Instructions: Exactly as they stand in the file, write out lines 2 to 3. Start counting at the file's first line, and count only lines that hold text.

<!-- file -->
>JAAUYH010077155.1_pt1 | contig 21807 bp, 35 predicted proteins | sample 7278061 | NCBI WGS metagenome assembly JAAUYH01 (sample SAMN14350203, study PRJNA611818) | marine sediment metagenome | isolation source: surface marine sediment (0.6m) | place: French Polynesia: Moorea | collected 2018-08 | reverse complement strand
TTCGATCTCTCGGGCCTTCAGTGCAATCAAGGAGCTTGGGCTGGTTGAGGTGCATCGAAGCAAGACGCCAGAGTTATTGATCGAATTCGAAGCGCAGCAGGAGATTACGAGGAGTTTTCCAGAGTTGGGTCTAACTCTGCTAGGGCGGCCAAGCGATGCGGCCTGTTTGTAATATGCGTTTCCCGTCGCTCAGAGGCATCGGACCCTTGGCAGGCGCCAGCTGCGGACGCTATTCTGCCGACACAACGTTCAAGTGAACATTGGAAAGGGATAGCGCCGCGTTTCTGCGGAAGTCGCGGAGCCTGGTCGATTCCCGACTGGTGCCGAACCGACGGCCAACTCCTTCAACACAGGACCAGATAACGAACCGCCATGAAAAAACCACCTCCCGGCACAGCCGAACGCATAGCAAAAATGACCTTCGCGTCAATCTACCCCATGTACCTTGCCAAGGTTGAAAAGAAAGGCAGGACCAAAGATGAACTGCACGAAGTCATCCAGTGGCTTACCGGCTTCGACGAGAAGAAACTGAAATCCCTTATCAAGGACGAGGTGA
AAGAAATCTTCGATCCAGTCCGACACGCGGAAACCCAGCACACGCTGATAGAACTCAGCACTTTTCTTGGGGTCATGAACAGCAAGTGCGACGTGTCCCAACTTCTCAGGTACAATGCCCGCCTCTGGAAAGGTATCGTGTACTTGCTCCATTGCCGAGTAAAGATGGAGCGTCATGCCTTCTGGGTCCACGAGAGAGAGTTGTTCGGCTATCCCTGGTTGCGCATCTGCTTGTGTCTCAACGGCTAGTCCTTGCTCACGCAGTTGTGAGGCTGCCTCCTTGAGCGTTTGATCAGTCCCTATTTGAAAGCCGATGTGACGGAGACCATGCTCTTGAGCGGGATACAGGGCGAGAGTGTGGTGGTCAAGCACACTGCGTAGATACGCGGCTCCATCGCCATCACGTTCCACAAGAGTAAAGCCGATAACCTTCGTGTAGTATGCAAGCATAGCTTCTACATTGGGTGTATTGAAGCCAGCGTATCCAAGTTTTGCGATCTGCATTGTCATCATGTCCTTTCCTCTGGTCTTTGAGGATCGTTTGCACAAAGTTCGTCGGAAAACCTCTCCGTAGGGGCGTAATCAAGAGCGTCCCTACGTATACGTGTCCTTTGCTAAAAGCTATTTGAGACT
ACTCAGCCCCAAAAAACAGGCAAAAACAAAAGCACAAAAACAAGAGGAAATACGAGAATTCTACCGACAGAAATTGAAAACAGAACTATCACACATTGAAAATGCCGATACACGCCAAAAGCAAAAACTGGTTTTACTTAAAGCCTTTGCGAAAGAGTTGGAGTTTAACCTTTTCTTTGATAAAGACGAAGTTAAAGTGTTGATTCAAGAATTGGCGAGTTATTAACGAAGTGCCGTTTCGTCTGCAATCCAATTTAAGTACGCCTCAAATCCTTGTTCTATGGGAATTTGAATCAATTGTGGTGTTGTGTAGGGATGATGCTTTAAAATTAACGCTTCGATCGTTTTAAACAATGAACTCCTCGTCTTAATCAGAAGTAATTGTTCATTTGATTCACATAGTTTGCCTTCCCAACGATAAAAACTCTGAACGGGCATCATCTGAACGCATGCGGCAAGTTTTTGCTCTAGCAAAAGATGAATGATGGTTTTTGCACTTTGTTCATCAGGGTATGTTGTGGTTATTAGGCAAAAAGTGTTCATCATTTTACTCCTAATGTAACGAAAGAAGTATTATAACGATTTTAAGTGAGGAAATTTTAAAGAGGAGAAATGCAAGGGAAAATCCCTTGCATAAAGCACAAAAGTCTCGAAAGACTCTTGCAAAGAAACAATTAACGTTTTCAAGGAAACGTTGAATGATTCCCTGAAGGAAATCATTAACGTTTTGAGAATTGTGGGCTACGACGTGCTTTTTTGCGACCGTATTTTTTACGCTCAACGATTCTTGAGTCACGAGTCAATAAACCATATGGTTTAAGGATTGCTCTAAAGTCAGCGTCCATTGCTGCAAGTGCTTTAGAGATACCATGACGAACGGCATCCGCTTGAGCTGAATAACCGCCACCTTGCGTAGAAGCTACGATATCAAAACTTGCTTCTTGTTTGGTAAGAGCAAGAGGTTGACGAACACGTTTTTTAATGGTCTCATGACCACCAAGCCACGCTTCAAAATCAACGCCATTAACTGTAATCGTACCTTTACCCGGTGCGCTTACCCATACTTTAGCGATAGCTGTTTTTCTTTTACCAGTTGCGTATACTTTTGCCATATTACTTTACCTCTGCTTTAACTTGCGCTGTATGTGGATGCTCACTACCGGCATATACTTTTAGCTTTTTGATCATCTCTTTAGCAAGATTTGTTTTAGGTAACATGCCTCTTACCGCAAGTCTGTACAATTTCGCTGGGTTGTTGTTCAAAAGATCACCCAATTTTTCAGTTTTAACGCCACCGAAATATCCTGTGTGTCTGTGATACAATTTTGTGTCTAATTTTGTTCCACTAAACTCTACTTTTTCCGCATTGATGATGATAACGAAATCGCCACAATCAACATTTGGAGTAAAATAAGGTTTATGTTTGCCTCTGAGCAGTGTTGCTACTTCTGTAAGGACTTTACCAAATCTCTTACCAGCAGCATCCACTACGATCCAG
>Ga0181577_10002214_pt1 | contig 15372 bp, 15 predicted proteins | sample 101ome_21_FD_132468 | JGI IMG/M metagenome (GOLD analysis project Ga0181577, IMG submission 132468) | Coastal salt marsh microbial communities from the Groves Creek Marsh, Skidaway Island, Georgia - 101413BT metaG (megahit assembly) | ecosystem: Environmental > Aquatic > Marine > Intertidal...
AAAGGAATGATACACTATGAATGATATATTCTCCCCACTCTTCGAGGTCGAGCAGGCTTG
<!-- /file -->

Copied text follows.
TTCGATCTCTCGGGCCTTCAGTGCAATCAAGGAGCTTGGGCTGGTTGAGGTGCATCGAAGCAAGACGCCAGAGTTATTGATCGAATTCGAAGCGCAGCAGGAGATTACGAGGAGTTTTCCAGAGTTGGGTCTAACTCTGCTAGGGCGGCCAAGCGATGCGGCCTGTTTGTAATATGCGTTTCCCGTCGCTCAGAGGCATCGGACCCTTGGCAGGCGCCAGCTGCGGACGCTATTCTGCCGACACAACGTTCAAGTGAACATTGGAAAGGGATAGCGCCGCGTTTCTGCGGAAGTCGCGGAGCCTGGTCGATTCCCGACTGGTGCCGAACCGACGGCCAACTCCTTCAACACAGGACCAGATAACGAACCGCCATGAAAAAACCACCTCCCGGCACAGCCGAACGCATAGCAAAAATGACCTTCGCGTCAATCTACCCCATGTACCTTGCCAAGGTTGAAAAGAAAGGCAGGACCAAAGATGAACTGCACGAAGTCATCCAGTGGCTTACCGGCTTCGACGAGAAGAAACTGAAATCCCTTATCAAGGACGAGGTGA
AAGAAATCTTCGATCCAGTCCGACACGCGGAAACCCAGCACACGCTGATAGAACTCAGCACTTTTCTTGGGGTCATGAACAGCAAGTGCGACGTGTCCCAACTTCTCAGGTACAATGCCCGCCTCTGGAAAGGTATCGTGTACTTGCTCCATTGCCGAGTAAAGATGGAGCGTCATGCCTTCTGGGTCCACGAGAGAGAGTTGTTCGGCTATCCCTGGTTGCGCATCTGCTTGTGTCTCAACGGCTAGTCCTTGCTCACGCAGTTGTGAGGCTGCCTCCTTGAGCGTTTGATCAGTCCCTATTTGAAAGCCGATGTGACGGAGACCATGCTCTTGAGCGGGATACAGGGCGAGAGTGTGGTGGTCAAGCACACTGCGTAGATACGCGGCTCCATCGCCATCACGTTCCACAAGAGTAAAGCCGATAACCTTCGTGTAGTATGCAAGCATAGCTTCTACATTGGGTGTATTGAAGCCAGCGTATCCAAGTTTTGCGATCTGCATTGTCATCATGTCCTTTCCTCTGGTCTTTGAGGATCGTTTGCACAAAGTTCGTCGGAAAACCTCTCCGTAGGGGCGTAATCAAGAGCGTCCCTACGTATACGTGTCCTTTGCTAAAAGCTATTTGAGACT